Parenting

Comments and opinion about parenting as a complement to a private school education.

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Are We Hovering Too Much?

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Are We Hovering Too Much?
Some parents feel that they have to protect their children. All the time. Everywhere.
The other day I heard about a father who was bemoaning the fact that his nineteen year old son was a mess. The gist of this father's complaint was that he had done so much for his child but nothing seemed to be appreciated.  I totally understand the complexities and pitfalls of raising children in the 21st century. It is a scary, very different world from the one I was raised in back in the 50s and 60s, for sure. It is a much different world from the one in which we raised our four children. And, yes, there were times - not many - when I was guilty of being a velcro or helicopter parent. I couldn't bear to see my children fail or make the mistakes I made. Unfortunately, that strategy never produced the results I was expecting.
 
With all this in mind let's take a look at what happens when parents over-indulge and over-protect their children.   
 
What do the terms "velcro" and "helicopter" parents mean?
 
The term "velcro parent" describes the kind of parent who sticks close to his child to protect him. The "helicopter parent" is constantly hovering around her child to protect him. Merriam Webster's Dictionary defines a helicopter parent as "a parent who is overly involved in the life of his or her child". While there is no entry for "velcro parent", one can only assume that it will not be long before there is.
 
Velcro and helicopter parents have their children's best interests at heart.
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Make Summer a Special Time!

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Make Summer a Special Time!
If you have children in private school, then you are most likely looking at three months, perhaps even longer, which you must fill with activities of one kind or another during the long summer break.
If you have children in private school, then you are most likely looking at three months, perhaps even longer, which you must fill with activities of one kind or another during the long summer break. Your children are accustomed to structure during the other nine months of the year. It is a good idea to plan their vacation months. The structure will be there, just much more flexible and adaptable to the needs of the day. Let's look at some of your options for making summer a special time for both you and your children.
 
Young Children (ages 4-10)
 
Most schools offer summer sessions. Depending on its resources a school may offer all-day sessions or just a long morning session running from approximately 9 until 1. If the school has had a summer session for several years, it probably has worked out most of the kinks. But keep an eye out for the quality of each activity. Is the school merely providing glorified babysitting or are the activities well-planned, well-organized, and well-supervised by qualified personnel?
 
This video offers a glimpse at a summer camp and its programs.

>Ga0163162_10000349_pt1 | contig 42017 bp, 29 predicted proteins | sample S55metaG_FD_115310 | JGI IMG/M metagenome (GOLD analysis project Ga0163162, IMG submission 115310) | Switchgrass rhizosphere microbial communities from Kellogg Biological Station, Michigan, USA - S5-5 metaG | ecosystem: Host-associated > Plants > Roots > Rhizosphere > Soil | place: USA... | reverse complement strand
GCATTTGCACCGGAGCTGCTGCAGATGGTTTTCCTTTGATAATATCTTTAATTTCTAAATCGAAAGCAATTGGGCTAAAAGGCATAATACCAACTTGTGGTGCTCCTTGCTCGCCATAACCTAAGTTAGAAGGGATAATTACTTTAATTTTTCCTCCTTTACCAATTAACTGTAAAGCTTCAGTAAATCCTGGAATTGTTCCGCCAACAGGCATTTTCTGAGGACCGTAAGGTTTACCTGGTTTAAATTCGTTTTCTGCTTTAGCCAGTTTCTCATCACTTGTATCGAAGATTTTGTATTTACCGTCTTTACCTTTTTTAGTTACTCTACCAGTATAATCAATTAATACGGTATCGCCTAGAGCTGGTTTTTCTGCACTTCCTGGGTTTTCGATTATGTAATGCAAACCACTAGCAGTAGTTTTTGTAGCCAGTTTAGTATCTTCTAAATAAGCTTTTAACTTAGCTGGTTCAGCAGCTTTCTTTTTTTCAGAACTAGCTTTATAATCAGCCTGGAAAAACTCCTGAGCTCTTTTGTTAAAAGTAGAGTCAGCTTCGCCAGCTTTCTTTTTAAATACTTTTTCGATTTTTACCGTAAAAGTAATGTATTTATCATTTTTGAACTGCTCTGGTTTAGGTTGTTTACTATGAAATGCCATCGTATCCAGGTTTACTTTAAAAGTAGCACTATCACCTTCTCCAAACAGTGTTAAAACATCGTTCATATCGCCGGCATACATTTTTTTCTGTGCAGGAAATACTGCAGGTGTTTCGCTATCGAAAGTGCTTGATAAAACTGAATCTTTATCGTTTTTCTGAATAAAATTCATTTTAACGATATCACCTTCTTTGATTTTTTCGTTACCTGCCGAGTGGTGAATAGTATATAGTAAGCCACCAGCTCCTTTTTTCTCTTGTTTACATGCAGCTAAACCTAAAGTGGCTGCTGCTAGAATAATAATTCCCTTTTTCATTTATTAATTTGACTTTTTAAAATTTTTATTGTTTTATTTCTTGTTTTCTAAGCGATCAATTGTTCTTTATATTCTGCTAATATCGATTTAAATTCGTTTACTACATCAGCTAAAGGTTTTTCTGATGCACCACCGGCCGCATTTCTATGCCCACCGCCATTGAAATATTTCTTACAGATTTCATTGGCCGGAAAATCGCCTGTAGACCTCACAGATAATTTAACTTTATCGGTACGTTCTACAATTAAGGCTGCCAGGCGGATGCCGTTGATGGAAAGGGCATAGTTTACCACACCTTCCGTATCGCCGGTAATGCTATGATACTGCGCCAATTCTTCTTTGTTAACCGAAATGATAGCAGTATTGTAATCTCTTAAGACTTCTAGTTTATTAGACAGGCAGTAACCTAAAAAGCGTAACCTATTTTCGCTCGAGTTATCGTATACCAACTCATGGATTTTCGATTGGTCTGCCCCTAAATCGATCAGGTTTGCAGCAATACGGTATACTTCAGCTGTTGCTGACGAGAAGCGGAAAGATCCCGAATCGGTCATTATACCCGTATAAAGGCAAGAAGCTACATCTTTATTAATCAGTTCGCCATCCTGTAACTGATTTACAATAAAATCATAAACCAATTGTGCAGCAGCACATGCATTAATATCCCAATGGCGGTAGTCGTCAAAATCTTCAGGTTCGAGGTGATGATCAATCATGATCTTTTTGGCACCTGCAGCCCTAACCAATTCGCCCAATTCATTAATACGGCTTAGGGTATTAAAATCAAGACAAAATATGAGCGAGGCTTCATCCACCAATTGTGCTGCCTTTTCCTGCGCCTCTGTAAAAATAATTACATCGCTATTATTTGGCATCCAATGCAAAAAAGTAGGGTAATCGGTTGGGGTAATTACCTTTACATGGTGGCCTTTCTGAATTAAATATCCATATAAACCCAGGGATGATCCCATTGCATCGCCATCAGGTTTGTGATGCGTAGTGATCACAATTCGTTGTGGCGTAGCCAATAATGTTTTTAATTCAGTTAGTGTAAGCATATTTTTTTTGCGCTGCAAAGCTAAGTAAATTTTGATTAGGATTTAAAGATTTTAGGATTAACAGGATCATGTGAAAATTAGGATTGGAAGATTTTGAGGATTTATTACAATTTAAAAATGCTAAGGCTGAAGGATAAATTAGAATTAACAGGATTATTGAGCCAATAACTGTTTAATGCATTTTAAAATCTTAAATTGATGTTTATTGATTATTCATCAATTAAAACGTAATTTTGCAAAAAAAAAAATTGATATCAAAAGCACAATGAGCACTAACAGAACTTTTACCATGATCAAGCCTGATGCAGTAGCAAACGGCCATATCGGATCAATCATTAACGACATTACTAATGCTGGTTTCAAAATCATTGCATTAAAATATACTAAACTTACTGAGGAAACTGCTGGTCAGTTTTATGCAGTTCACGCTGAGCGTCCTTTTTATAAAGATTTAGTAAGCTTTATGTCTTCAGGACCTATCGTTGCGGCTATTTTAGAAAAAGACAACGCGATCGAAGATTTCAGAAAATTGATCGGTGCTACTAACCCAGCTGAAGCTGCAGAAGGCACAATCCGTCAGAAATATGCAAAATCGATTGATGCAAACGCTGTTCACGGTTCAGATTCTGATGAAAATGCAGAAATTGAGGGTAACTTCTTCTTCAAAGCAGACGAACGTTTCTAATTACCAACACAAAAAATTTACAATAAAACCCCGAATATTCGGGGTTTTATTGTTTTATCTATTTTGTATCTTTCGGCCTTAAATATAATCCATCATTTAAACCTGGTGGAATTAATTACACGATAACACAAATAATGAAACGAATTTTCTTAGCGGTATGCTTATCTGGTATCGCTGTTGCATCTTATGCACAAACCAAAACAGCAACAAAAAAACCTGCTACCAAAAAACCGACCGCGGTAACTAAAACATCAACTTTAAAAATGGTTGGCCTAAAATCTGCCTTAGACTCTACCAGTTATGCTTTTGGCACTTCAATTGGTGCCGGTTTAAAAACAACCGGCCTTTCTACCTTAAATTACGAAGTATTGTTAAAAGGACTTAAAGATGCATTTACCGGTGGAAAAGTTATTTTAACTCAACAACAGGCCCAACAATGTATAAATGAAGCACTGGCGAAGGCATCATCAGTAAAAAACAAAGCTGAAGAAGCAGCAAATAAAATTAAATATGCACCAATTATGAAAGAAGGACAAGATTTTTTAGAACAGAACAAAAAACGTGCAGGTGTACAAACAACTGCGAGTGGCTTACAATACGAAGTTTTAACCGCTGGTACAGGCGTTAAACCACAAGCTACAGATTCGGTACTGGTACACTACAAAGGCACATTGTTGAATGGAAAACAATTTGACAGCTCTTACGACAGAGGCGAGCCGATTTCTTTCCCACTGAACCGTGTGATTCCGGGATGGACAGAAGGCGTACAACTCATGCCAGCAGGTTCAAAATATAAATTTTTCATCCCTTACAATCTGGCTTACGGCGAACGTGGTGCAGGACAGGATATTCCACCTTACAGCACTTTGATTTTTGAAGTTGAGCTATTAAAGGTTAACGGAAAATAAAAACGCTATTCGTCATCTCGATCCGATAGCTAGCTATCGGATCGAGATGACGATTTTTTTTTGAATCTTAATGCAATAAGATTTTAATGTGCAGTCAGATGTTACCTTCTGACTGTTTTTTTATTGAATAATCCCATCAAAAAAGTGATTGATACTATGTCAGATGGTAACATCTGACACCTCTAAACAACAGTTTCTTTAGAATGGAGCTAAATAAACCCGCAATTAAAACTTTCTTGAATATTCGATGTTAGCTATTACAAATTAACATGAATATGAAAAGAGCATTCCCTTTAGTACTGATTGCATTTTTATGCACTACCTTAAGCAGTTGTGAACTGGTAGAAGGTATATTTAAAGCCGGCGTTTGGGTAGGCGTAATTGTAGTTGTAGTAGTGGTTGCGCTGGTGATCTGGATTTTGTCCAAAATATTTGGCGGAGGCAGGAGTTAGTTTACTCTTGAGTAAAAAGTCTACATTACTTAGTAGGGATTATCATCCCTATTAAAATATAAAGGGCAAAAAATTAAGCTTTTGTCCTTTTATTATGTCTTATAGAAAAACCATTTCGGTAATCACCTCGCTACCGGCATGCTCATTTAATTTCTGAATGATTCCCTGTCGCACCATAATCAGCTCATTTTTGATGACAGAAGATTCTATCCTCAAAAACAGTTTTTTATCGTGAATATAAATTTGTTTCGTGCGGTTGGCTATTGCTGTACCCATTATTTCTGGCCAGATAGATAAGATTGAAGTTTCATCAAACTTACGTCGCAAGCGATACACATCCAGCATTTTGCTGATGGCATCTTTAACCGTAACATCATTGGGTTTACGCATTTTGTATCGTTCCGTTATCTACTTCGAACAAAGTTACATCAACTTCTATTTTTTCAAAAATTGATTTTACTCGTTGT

The advantage of sending a young child to a summer session at her school is that she knows just about everybody anyway. Even more important for your wee one is that the daily routine is similar to what she is already comfortable with. My biggest concern with summer sessions is planning. Weather doesn't cooperate every day, so that refreshing
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Let's Do Something About Violence

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Let's Do Something About Violence
How many more shootings in our schools will it take before we do something about violence? Let's start now.
Editorial

Yet another horrific shooting. More innocent lives snuffed out. Twenty children sitting in their safe, familiar classroom. Gone.
 
These shootings have become an all too familiar story. I now think twice about visiting public places. I still go. But I am wary. The same defensive mechanism which kicks in when I drive is now present in my thinking. But let me back up a bit and explain my aversion to violence. This video gives an overview of the issue.

As a classicist I am quite familiar with our love of violent spectacles. Chariot races, gladiator contests and mock naval wars are all, as far as I am concerned, precursors of 21st century video games and movies. That does not mean that I like them. Not one bit.
 
My first taste of real violence was during the terrorist activities which took place in the Province of Quebec back in the 60s when I was a teen. I knew nothing of violence prior to that, having been raised in a leafy green English neighborhood in Montreal called Westmount. My family had lived there for several generations. But the French Canadians were tired of feeling oppressed and shackled economically and socially by a minority population, i.e., les Anglais. They started blowing things up. I was out for a walk one day heading north on Roslyn Avenue. I heard what I to this day recall as a thump. Not a bang. A thump. As I turned the corner onto
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